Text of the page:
Experience with Bergger filmgreenspun.com : LUSENET : Large format photography : One Thread
Hi, has anyone had any experience with Bergger 200 5x4? I would like to know the general character, and if the film speed is really what it says on the box, ect. Thanks
-- David Ivison (email@example.com), July 17, 2001
I've shot about 3 boxes worth of this stuff in 4x5 now and really like it. I rate it at EI 100 and develop for 11 minutes in PMK. This combination gives me consistently good results. It's not exactly a fine grain film, but I don't think that you would even really notice this unless you were to enlarge to more than 16x20. Some people have also complained that it's not very sharp, but the results I've gotten out of it seem to indicate otherwise. Midtones in particular come out looking *very* nice, and the film responds very well to N+/N- development. I like it so much, in fact, that I haven't even touched the half-full box of FP4+ I've got laying around somewhere since I started using the Bergger.
-- David Munson (firstname.lastname@example.org), July 17, 2001.
I had a similar experience. Went through half a box of the Bergger 5x7 and found it easy to use with Rodinol. Because I was doing portraits exclusively (with a pictorial lens to boot), sharpness in the sense of edge definition was no issue at all, so I dunno about that. Even so, resolution and gradation remained critical and were very pleasing. An oddity: BFP 200 is "thick emulsion" film (that's a reason why it works well with Pyro etc.) and it looks funny on the emulsion side if you're just used to modern thin emulsion film, like FP4+. It looks, like, "bumpy" as you hang it up to dry. Never mind. It dries smooth.... I'm right on the fence as far as really switching to it from HP5+, which is great film too (and which I have a fair amount in stock!). If I switch to PMK, which I may do shortly in conjunction w/ learning platinum/palladium printing, I guess I'll switch to BFP 200. I assume you're aware of the lore about BFP 200 sharing many of the characteristics of the late-lamented EK Super XX.... -jeff buckels (albuquerque)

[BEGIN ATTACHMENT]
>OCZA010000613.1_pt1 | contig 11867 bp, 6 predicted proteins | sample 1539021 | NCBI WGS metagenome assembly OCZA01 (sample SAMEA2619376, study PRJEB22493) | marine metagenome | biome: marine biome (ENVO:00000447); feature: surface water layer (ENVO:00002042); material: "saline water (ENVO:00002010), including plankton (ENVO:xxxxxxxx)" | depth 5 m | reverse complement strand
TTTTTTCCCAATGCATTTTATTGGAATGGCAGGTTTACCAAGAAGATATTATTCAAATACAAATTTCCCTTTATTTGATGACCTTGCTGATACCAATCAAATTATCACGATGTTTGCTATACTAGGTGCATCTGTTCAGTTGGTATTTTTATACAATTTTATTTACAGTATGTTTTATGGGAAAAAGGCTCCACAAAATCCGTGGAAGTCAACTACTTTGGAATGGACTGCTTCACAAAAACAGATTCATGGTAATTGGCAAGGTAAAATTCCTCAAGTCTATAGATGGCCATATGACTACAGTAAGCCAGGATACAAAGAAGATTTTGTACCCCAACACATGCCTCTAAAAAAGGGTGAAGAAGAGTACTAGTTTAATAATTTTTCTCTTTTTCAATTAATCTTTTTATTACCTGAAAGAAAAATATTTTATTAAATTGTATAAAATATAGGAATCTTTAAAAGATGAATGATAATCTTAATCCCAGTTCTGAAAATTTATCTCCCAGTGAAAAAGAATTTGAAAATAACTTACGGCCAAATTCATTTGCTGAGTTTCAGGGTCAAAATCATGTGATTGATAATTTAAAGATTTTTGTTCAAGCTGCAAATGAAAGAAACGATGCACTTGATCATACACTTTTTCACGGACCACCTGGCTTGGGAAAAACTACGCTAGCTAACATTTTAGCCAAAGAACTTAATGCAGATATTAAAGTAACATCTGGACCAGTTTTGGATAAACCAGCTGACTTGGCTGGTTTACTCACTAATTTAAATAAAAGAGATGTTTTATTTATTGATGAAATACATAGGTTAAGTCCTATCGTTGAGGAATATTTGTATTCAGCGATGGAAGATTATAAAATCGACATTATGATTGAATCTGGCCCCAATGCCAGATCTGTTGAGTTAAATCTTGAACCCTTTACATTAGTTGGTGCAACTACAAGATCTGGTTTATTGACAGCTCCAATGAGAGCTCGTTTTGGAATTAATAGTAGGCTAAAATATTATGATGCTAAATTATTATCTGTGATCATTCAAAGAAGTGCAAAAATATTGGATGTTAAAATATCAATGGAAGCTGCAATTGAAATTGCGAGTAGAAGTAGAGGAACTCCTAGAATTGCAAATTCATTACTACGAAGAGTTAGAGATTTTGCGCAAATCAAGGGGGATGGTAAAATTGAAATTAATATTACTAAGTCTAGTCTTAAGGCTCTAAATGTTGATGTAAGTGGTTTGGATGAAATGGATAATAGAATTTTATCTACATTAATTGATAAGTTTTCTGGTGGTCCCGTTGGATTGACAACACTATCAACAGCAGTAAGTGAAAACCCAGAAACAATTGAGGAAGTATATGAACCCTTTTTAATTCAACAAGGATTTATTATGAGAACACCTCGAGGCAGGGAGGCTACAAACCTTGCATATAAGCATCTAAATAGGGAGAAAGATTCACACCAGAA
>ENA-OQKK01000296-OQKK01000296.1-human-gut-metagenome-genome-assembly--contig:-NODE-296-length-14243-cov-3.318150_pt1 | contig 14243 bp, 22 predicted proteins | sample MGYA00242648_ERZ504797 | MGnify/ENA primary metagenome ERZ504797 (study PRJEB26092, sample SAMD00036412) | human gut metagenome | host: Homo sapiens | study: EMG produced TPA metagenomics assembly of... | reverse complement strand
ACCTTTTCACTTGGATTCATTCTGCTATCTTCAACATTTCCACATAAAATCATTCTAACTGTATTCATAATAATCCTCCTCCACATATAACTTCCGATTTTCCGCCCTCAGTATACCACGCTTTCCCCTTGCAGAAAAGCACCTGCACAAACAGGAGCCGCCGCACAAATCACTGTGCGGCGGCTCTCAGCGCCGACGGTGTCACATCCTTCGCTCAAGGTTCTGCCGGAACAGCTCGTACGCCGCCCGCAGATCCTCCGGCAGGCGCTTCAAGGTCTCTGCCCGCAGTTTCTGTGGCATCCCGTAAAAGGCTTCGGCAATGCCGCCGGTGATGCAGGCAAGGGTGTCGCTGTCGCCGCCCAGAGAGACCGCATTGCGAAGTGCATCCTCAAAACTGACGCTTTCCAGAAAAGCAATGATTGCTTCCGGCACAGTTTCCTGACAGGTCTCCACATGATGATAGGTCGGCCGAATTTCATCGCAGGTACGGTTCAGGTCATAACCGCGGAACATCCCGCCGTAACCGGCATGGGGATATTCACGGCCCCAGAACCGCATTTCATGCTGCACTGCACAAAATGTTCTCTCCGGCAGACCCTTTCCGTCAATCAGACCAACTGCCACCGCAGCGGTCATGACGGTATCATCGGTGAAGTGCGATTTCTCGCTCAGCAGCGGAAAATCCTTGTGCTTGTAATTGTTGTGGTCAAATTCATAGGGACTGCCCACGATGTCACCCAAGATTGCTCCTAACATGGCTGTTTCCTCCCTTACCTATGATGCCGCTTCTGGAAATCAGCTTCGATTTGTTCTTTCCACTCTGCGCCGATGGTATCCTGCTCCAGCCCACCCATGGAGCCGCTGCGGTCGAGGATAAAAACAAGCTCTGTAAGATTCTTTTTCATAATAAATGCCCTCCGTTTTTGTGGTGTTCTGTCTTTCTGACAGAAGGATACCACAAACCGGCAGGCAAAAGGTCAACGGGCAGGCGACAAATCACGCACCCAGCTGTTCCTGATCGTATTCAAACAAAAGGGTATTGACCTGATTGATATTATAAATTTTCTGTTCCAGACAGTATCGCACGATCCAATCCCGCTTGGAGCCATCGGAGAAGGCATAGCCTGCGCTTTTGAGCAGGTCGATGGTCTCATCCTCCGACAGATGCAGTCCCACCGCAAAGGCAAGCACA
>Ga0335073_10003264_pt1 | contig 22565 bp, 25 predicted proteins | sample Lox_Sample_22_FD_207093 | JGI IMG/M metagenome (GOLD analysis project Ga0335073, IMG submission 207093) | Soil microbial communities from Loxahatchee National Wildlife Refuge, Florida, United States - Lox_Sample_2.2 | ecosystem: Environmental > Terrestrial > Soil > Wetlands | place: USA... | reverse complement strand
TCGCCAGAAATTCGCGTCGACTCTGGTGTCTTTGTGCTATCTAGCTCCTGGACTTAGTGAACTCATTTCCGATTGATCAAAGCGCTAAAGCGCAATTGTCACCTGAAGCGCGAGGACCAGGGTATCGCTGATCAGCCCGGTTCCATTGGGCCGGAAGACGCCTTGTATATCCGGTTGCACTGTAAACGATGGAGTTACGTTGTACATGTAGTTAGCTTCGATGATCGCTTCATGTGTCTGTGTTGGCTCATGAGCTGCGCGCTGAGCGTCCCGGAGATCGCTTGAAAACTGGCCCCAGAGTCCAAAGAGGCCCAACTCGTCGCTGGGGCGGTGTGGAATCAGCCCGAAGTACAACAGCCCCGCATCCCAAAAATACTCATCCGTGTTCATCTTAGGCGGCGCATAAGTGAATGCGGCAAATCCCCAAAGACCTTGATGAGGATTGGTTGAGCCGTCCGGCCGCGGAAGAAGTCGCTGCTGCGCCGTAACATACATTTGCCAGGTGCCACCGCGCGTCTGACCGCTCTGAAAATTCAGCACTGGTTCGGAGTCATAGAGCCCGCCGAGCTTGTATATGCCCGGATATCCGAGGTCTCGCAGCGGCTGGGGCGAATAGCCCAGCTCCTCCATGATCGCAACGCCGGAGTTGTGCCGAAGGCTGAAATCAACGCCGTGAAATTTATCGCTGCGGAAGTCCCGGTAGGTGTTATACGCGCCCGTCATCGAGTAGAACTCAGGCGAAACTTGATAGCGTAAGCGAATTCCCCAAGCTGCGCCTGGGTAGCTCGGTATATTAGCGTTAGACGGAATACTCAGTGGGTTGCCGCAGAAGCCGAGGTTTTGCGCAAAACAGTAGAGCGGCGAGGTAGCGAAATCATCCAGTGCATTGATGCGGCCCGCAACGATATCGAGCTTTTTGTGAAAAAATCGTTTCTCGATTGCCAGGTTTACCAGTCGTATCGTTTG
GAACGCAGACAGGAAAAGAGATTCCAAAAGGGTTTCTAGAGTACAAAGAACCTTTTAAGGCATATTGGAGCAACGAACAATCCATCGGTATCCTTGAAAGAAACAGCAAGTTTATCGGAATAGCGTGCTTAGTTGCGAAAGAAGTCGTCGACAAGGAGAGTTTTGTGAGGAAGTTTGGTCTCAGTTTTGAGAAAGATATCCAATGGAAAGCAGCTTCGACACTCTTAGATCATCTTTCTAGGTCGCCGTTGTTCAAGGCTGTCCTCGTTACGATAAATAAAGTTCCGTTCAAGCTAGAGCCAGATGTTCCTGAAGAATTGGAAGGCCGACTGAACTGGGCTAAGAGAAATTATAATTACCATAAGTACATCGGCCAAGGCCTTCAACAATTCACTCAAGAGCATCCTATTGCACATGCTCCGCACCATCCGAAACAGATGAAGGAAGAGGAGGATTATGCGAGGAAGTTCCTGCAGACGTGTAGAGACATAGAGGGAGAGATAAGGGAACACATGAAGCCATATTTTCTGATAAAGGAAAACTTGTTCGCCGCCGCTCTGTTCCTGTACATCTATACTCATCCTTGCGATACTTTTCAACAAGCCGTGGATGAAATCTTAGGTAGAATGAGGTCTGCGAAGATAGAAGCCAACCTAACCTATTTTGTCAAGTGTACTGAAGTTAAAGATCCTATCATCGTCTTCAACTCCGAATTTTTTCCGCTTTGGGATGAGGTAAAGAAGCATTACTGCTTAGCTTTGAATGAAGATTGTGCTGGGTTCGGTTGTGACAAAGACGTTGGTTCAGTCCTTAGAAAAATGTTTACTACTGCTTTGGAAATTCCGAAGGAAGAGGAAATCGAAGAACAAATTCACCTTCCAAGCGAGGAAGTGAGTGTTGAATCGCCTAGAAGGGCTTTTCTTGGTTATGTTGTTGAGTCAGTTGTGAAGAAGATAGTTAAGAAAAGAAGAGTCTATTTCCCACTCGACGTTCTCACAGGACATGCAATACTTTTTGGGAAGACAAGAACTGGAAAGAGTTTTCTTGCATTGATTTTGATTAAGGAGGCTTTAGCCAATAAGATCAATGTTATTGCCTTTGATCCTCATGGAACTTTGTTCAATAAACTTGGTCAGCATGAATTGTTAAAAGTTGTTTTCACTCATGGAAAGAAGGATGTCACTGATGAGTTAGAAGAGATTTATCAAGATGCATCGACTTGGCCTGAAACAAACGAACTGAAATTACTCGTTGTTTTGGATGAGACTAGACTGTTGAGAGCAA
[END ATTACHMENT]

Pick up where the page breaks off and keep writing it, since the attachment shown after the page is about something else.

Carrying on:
-- Jeff Buckels (email@example.com), July 17, 2001.
David, I'm afraid that I'm not that impressed with it!! I found it lacked the "sharpness" of say FP4 + and was slightly soft. I used PMK to develop it but get better results with FP4+, which is my fave film in 5x4. IMHO, the only good point is its price!! Regards Paul
-- paul owen (firstname.lastname@example.org), July 17, 2001.
I've shot about 50 sheets of BPF 200 in 6.5x8.5 format and developed in D-76 and HC-110B via Jobo Expert drum. Results have been quite nasty, with an effective speed at least two stops less than the rated 200 and a gritty, unpleasant tonality that suggests a very S-shaped characteristic curve. UGH!
I've seen results from other users that suggest to me that BPF 200 really wants to be developed in one of the pyro formulations, but I'm not interested in messing with that, so I'm probably going to give up on the stuff; HP5 Plus is vastly superior for my purposes.
For what it's worth, there is one plus - the fairly rough retouching surface on the base side makes the stuff virtually immune to Newton's rings in contact printing...
-- Oren Grad (email@example.com), July 17, 2001.